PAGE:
Wheaton Academy graduate Gene Frost remembers playing football right on campus, on the field next to Prince Crossing Road. Now Wheaton Academy's head of school, Frost presides over the effort to return the sport to the West Chicago campus.
This fall, for the first time since Wheaton Academy suspended football after the 1989 season, the new Performance Trust Field will open. Hosting contests in football, soccer and lacrosse on an artificial surface -- bids are still out for that supplier as well as for building contractors, Frost said Friday -- construction will begin after the Warriors girls soccer team concludes play in the spring. The stadium is planned to be ready for Wheaton Academy's football opener Aug. 29.
Since varsity football returned in 2007 the Warriors have played home games at either Wheaton College or West Chicago.
"It allows all our teams to practice and play on that field," Frost said. "Even our soccer teams had a hard time playing on that (grass) field, so we're real excited about that. And it's a little bit of what St. Francis experienced, 'Bring it back home.' That was a nice idea."
Frost said there wasn't room for a track encircling the "intimate" field, but it will offer lights and, for soccer, it'll be a little wider than most.
"It's pretty exciting for the soccer guys," Frost said. "That'll be a pretty distinct home field."
The name for Performance Trust Field, which Frost said will be a $1 million project, comes from the lead donation by Rich and Carrie Berg in the name of Performance Trust Capital Partners. Rich Berg is founder and chief executive officer of the firm, which has its headquarters in Chicago and several branch offices, including one in Wheaton. A son, Clayton, graduated from Wheaton Academy in 2010 after playing football for the Warriors.
The Bergs and seven other Performance Trust donors combined to offer what a Wheaton Academy news release termed a "challenge grant" to be matched by school donors "outside its usual support base." Frost said 40 boosters representing the football, boys and girls soccer and boys lacrosse programs met that challenge by Christmas.
Frost described the Bergs as "grateful parents that want to see this school's ministry enhanced."
Let the enhancements begin.
"We're just excited the Friday night lights will be back on the Wheaton Academy campus," Frost said.
Welcome to the club
Phil Salzer of the Illinois High School Football Coaches Association just released the list of 2014 inductees into the IHSFCA Hall of Fame. They include several with local ties.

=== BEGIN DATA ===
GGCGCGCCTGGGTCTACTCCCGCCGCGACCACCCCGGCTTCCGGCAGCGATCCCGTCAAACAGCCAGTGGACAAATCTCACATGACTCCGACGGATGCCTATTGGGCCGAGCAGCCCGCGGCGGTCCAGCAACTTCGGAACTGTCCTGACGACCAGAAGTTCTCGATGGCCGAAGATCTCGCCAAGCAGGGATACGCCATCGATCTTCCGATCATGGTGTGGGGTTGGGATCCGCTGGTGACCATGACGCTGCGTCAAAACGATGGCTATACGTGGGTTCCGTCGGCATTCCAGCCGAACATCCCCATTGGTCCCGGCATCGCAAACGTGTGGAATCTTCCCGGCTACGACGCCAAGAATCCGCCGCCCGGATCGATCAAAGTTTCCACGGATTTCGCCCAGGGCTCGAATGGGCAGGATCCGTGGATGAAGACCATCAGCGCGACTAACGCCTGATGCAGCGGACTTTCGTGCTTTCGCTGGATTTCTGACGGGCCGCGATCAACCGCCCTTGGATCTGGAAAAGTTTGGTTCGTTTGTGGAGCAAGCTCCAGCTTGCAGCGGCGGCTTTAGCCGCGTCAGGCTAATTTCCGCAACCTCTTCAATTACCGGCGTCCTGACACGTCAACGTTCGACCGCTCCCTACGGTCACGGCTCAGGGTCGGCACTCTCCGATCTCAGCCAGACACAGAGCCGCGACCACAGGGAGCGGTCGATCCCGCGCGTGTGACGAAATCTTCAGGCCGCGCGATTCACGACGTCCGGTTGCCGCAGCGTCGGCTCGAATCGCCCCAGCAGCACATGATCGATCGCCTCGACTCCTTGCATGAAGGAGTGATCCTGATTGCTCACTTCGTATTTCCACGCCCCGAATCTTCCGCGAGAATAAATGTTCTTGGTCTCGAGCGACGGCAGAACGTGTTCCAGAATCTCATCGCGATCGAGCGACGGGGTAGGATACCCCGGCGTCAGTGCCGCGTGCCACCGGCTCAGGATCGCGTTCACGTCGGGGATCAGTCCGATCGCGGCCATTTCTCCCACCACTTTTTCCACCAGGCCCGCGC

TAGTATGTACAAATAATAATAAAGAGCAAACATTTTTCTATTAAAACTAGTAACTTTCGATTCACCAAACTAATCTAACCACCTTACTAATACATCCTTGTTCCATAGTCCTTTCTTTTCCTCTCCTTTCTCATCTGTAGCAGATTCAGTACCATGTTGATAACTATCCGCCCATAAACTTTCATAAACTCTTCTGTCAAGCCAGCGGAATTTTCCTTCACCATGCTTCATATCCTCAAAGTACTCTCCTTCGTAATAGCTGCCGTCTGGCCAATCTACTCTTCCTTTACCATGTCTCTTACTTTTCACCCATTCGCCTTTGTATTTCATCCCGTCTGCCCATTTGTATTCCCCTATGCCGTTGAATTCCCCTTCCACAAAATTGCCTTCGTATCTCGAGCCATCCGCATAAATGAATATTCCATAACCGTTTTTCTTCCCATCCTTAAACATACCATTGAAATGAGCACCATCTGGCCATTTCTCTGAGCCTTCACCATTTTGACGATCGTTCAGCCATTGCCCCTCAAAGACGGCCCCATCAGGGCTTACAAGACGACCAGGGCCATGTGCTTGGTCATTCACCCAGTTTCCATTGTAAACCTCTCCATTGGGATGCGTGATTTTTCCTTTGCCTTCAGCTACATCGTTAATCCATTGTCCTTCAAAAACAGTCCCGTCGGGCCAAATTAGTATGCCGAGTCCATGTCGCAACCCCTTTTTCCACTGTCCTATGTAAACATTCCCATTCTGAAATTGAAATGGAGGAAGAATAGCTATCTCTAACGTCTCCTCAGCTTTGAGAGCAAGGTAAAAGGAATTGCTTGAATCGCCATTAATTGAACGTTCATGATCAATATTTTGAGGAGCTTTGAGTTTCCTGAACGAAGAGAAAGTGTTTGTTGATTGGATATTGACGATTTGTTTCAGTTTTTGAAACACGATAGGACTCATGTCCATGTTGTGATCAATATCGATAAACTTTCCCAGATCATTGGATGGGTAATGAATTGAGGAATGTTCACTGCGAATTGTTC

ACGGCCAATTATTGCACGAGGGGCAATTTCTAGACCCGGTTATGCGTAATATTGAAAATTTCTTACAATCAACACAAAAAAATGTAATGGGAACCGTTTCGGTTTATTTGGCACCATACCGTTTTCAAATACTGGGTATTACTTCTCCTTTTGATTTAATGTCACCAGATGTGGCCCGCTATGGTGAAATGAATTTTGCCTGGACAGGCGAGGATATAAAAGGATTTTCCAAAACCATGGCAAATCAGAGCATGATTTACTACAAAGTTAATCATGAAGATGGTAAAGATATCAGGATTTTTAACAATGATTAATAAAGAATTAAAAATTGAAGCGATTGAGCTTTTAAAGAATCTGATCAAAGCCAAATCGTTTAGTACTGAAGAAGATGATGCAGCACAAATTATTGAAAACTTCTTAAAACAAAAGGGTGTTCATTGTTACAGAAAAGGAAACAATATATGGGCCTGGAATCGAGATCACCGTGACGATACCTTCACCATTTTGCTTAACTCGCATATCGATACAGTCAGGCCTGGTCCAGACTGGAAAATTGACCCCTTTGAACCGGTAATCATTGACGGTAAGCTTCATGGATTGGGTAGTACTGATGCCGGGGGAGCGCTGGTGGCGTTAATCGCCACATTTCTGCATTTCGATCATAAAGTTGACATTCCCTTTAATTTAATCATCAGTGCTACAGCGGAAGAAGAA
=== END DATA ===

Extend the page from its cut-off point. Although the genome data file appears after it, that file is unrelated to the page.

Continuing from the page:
Lisle athletic director Dan Dillard is going in. He didn't coach the Lions, but before arriving here he won a lot at Farmington. Bob Stone had his greatest success at Joliet Catholic but more recently coached at West Chicago.
Carl Favaro goes in as a "career coach" whose stops include Glenbard North. And Waubonsie Valley's Paul Murphy, who one day will be inducted, is this year's winner of the Ray Eliot Award for Meritorious Service.
Welcome to the club II
In this space it's hard to match the eloquent and painstakingly researched articles written about each member of the second induction class into the Naperville Central Athletic Hall of Fame. The ceremony will he held at 6:15 p.m. Saturday, with an 8 p.m. reception at Jimmy's Grill in Naperville.
Superstars such as Candace Parker and Elizabeth Lumpkin comprised last year's inaugural class, but at a school as steeped in tradition as Naperville Central there is no falloff. Not when John Harshbarger, namesake of the Redhawks' football stadium, is going in.
The selection committee recognized stalwarts from five different decades. Along with coaches Harshbarger, Jon Carlson and Judy Shull, the 12-person class ranges from three-sport prep stars such as Tyler Turnquist and Rich Erickson to gold medal winners John Clawson and Ellen Stonebraker.
Bob Ehrhard and Sean Payton excelled in amateur and professional athletics. Track star Jerry Pickell called Naperville his home for life; Elizabeth Gower and Sonya "Sunni" Steck are raising families elsewhere.
Asked her advice to current student-athletes, gymnast and soccer star Steck was quoted as saying: "Do your best in school, as it opens up so many opportunities for your future. Get involved in extracurricular activities. Most of all, be present. Enjoy the moments high school brings you. Before you'll know it, you'll be at your 20-year reunion!"
Or your 30th. Congratulations to this class.
Last week Lake Park's Mike Catalano was announced as the Gatorade Illinois boys soccer player of the year.
Captain of the 2013 DuPage All-Area Boys Soccer Team, the Wisconsin-bound senior forward scored 30 goals with 10 assists to lead the Lancers to fourth place in Class 3A.
Catalano is now a finalist for the Gatorade national boys soccer award, to be announced in May. He's the Lancers' second boys soccer player to be recognized by Gatorade; Joe Cormany won the Illinois award in 1990.
Lake Park has made quite a run at this thing, especially of late. Joining Cormany and Catalano, past Lancers recipients include track athletes Anthony Moorman (1997), Dan Block (2009) and Zach Ziemek (2010), softball player Stephanie Blaigach (2005) and cross country runner Lindsay Flanagan (2009).
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